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Province of western Canada with a population of 4,371 million in 2019, and a flourishing and vibrant theatre scene since the end of the nineteenth century. Christmas festivals in Edmonton as far back as 1879 included dramatic readings and recitations. After the railroad reached Edmonton in 1891, the population grew and a local theatre was established: the Edmonton Amateur Society was formed in 1891, the Garrick Club in 1900, and the Edmonton Operatic and Dramatic Society in 1903.

In May of 1892, the first professional troupe to visit Edmonton arrived and the town's sheriff, W.S. Robertson, built the first real theatre in 1982, which he named Robertson's Hall, but which burned down in 1906. In summer 1904, the Thistle Rink Theatre began to present plays until the Opera House was built in 1906 and the Rink reverted to roller skating in the summer. Alexander Cameron, who had built the House, also built the Kevin Theatre behind it in 1907 - which burned less than two months after it opened; however Cameron quickly built the Dominion Theatre on the same plot in 1908. In 1906 the first Empire opened for vaudeville (which never caught on). The Dominion changed hands in 1911 and became the Majestic and then closed for good in 1914. The Opera House became the Lyceum Theatre in 1910.

The second Empire opened in 1909 and proved suitable enough to receive big names like Sarah Bernhardt and Johnston Forbes-Robinson. But it was the third Empire, opened in 1920, that was seen as one of the finest theatres in the country.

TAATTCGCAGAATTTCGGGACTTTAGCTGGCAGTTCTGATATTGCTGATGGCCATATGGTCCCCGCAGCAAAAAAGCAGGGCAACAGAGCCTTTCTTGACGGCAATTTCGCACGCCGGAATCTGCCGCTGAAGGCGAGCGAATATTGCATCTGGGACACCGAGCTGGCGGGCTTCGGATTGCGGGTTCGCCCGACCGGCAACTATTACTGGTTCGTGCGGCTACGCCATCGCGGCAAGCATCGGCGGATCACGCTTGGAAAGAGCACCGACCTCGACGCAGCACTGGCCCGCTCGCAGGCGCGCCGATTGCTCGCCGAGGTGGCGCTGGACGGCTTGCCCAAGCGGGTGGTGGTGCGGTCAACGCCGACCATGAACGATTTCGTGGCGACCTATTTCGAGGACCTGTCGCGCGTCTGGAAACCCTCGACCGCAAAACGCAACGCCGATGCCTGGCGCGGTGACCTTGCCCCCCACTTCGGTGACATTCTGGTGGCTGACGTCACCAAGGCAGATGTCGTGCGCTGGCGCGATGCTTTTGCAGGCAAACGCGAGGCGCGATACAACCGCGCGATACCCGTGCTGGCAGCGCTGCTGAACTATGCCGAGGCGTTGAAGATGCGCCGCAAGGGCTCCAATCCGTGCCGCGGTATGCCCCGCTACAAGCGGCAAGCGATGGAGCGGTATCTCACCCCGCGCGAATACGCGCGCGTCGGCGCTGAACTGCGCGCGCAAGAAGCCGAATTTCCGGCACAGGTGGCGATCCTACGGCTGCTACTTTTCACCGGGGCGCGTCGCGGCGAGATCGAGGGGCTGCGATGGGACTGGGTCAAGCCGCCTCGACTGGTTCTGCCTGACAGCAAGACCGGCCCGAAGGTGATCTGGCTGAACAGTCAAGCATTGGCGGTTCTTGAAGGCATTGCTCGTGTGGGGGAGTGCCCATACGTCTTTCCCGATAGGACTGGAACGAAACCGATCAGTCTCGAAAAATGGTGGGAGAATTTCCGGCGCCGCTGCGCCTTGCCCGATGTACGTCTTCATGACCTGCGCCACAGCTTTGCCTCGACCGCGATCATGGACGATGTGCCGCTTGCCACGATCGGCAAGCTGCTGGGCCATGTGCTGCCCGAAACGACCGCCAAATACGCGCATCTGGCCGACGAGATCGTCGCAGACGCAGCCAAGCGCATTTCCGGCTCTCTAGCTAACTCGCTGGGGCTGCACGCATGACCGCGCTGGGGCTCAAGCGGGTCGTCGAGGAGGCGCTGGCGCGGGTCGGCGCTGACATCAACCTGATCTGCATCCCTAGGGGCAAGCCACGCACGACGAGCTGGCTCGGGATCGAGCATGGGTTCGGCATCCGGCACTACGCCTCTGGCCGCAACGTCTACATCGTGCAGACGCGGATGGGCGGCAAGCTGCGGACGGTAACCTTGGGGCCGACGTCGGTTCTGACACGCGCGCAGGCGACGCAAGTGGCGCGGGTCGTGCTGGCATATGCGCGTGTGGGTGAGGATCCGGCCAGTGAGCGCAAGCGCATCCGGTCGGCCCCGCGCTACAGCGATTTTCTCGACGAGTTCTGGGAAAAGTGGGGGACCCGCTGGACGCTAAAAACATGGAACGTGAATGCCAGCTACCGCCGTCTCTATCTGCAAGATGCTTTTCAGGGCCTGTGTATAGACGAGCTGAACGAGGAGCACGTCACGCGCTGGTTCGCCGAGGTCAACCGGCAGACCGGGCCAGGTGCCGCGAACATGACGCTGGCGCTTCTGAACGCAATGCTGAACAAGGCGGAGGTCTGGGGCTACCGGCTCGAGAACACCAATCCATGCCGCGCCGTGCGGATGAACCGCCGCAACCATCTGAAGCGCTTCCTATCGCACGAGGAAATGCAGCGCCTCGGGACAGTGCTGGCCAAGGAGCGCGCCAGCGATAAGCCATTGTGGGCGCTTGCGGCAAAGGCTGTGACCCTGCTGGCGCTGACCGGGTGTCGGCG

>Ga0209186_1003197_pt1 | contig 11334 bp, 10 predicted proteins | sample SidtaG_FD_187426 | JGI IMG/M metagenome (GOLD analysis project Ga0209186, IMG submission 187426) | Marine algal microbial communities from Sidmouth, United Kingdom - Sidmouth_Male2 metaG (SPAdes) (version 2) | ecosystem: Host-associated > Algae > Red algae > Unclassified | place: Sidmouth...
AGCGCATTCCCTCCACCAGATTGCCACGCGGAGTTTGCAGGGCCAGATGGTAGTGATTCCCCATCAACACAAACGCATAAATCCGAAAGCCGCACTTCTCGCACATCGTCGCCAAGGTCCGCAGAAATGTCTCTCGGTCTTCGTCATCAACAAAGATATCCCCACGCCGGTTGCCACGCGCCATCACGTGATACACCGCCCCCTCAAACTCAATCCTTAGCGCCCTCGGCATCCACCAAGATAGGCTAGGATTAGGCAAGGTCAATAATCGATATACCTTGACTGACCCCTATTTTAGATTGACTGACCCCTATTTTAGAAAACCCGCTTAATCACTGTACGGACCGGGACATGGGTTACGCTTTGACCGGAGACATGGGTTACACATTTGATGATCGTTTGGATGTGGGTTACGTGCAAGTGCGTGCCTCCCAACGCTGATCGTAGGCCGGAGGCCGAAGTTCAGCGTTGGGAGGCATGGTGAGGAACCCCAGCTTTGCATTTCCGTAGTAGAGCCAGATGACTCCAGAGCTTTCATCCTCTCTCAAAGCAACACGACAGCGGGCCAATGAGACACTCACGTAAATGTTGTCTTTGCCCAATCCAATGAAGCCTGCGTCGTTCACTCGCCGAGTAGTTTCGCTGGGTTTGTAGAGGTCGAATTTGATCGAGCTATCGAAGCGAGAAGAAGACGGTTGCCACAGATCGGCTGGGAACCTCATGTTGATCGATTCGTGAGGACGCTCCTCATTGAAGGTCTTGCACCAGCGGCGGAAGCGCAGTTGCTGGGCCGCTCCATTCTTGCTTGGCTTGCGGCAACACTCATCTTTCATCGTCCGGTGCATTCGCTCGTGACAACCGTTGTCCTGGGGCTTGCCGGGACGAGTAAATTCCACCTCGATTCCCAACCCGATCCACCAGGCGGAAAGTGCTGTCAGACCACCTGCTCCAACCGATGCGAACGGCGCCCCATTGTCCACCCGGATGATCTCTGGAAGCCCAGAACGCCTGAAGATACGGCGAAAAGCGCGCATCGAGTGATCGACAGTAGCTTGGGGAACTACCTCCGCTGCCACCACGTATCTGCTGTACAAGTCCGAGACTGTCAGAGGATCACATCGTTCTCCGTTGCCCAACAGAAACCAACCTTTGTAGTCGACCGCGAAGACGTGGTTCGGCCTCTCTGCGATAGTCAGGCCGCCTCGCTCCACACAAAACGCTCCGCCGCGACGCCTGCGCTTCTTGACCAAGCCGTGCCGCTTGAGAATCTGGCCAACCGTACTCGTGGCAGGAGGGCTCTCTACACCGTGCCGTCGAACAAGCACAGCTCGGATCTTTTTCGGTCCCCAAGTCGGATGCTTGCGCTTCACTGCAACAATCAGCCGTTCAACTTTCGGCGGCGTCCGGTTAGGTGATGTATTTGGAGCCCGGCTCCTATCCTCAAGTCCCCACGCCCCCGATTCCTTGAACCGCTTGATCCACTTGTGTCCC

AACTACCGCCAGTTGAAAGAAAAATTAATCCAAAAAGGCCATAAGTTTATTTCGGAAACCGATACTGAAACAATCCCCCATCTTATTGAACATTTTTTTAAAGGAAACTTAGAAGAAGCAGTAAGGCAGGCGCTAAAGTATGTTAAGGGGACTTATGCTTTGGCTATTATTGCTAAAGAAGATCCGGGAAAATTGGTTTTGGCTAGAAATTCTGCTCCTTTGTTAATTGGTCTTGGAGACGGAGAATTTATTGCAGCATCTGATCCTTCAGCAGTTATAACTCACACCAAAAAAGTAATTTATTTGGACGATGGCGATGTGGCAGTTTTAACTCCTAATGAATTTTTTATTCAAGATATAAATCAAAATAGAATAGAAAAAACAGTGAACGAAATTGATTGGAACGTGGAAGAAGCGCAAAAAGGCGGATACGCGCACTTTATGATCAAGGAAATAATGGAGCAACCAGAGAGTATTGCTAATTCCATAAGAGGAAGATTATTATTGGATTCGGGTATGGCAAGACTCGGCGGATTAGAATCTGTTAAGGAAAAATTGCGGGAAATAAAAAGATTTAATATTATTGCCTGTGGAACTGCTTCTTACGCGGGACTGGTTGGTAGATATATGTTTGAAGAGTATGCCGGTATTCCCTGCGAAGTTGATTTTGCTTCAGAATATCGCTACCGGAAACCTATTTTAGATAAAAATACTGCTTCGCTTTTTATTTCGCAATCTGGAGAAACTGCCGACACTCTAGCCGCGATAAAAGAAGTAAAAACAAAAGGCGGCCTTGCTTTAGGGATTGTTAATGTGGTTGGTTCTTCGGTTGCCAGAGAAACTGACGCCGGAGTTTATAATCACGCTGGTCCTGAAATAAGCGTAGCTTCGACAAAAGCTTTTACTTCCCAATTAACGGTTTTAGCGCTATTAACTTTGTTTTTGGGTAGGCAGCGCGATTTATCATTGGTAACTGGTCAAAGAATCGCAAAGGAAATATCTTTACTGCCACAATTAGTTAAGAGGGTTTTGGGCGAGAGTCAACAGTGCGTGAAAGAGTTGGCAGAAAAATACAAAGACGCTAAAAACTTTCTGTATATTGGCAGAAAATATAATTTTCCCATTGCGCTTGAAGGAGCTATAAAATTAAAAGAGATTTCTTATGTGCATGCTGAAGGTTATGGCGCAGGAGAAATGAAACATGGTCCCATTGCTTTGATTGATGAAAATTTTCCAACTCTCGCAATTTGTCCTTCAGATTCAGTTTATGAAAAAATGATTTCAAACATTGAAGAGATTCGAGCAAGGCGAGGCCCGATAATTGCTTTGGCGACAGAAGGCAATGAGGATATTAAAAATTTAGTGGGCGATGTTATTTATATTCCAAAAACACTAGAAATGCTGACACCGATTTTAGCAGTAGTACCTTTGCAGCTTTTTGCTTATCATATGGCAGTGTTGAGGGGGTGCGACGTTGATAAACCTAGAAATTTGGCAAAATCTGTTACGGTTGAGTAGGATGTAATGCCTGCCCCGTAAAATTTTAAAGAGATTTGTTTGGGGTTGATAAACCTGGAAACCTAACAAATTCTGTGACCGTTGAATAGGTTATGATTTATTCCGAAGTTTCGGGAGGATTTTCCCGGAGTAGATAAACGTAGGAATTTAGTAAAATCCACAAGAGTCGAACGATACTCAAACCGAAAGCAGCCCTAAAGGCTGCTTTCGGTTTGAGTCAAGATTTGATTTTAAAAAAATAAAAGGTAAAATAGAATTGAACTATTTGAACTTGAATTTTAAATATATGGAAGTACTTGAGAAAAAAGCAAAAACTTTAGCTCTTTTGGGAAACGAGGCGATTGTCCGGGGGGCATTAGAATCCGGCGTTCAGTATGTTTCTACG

Calgary had its first group, the Calgary Amateur Music and Dramatic Club, in 1884, and boasted a fine theatre, Hull's Opera House, by the 1890s. With the formation of the Calgary Operatic Society in 1895 came the ubiquitous Gilbert and Sullivan operettas. 1912 saw the opening of the Grand Theatre and a visit from Forbes-Robinson to inaugurate the building. In the 20s, the Calgary Little Theatre was using the building. By 1921, the town boasted many theatres, including the Capitol, the Royal, the Princess, the Monarch, the Empire and the Lyric. By then, touring companies from outside the region began to dominate the cultural landscape. Had it not been for the ongoing activities of amateurs between the wars and during WW II, home-grown theatre on the prairies might very well have been a moot point.

Ernest Gaskill Sterndale Bennett, Elizabeth Sterling Haynes and others formed the Drama League in 1929, which became a model for the Dominion Drama Festival.

The creation of the Banff School of Fine Arts (now Banff Centre for the Arts) by Elizabeth Sterling Haynes and E.A. Corbett in 1933, also set the stage for the development of Alberta artists and a Western dramaturgy. Working for the University of Alberta's Department of Extension, Haynes travelled throughout the province conducting workshops, lecturing and directing. Esther Nelson continued her outreach work in the province from 1949 to 1960, working with school and community theatre groups.